Identifier

etd-04172009-120423

Degree

Master of Science in Mechanical Engineering (MSME)

Department

Mechanical Engineering

Document Type

Thesis

Abstract

Pressure and heat transfer data has been generated in a high-pressure, high-temperature vane cascade. This cascade differs from many others seen in typical low-pressure facilities using room temperature air. Primarily, a natural gas-fired combustor generates realistic turbulence profiles in the high-temperature exhaust gases that pass through the vane cascade. The fixed-vane cascade test sections have film cooling holes machined into the surfaces in arrangements that closely model configurations seen in real-life first-row nozzle guide vanes (NGV). Theoretical coolant jet-to-crossflow blowing ratios (M) range from 0.5 to 3.0. Coolant jet-to-crossflow theoretical density ratios (DR) used for typical tests vary between 1.0 and 2.5. A strong relationship has been observed between blowing ratio and density ratio. Mostly due to increased mass associated with the addition of combustion gases, pressure data for heated crossflows shows slight decreases in crossflow-to-surface pressure ratios (PR) when compared to non-heated data. Heat transfer data consists of normalized metal temperatures (NMT) and heat transfer coefficients (HTC). All sets of NMT and HTC data at different crossflow-to-coolant temperature ratios (TR) show general increases with rising blowing ratio. Temperature ratios can be altered with the combustor’s integrated fuel control system. NMT data typically indicates better coolant performance for lower temperature ratios. Averaged overall endwall NMT values go through regions dependent on blowing ratio where varying the temperature ratio gives best performance. Higher blowing ratios cause lower NMT generally due to reduced coolant coverage along the vane suction surface (SS). HTC data reflects similar trends as the NMT data. At low blowing ratios, high HTC values near the passage throat on the endwall signify defined flow acceleration toward the throat. Higher HTCs evolve on the endwall in the region upstream of the throat with increases in coolant associated with higher blowing ratios. Vane HTC data shows best performance near the leading edge of the midspan plane where many film cooling holes have been located.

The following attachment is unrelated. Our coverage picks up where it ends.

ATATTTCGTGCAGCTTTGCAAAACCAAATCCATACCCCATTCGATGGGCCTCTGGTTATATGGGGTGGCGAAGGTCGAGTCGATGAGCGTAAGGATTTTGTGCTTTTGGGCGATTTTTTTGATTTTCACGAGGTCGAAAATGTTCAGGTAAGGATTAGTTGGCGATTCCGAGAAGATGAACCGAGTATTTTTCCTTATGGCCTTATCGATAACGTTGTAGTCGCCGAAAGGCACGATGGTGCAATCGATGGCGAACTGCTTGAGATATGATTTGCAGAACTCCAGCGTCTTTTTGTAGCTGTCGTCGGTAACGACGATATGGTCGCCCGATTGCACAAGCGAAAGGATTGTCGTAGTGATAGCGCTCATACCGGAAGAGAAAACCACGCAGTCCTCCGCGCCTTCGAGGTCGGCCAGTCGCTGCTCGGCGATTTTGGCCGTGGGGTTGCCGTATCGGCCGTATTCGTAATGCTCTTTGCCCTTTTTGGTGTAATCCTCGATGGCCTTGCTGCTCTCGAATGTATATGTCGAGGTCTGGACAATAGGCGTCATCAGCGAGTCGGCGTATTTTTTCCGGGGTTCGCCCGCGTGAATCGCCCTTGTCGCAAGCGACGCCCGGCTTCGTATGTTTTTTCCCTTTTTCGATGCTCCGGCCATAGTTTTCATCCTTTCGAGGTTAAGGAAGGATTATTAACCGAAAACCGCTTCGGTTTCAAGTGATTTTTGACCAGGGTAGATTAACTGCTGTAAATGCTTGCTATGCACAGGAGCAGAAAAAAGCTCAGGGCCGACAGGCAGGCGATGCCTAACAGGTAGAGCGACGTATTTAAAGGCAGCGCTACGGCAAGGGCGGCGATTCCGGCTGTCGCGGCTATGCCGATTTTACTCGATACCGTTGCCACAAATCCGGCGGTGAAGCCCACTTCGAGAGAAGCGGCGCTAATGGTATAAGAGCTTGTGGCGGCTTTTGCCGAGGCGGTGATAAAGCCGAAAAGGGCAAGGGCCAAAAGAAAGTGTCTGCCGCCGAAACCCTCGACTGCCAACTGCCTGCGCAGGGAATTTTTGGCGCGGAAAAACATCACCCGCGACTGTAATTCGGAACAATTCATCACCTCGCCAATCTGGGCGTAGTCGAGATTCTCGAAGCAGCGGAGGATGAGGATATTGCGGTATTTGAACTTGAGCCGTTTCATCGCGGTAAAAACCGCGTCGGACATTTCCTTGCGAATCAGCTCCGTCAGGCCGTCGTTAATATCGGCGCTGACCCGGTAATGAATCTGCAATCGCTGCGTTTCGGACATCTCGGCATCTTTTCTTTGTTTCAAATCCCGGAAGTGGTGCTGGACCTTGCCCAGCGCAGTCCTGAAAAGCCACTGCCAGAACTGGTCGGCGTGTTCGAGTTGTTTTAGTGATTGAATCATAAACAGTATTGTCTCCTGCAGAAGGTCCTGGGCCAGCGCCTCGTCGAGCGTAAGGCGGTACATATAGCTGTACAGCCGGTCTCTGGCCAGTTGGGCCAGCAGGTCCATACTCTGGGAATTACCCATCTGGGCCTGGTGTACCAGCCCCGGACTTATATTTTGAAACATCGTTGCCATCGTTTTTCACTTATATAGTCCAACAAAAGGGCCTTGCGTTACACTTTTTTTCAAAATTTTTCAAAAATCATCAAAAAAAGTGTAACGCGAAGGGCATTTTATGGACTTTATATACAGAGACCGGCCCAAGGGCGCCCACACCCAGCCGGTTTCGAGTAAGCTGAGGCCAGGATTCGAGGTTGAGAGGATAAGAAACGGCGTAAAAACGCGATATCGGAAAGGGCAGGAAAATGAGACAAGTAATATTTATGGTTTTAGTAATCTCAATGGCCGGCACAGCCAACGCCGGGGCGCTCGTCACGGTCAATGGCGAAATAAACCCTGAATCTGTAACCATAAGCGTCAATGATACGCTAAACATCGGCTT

Date

2009

Document Availability at the Time of Submission

Release the entire work immediately for access worldwide.

Committee Chair

Sumanta Acharya

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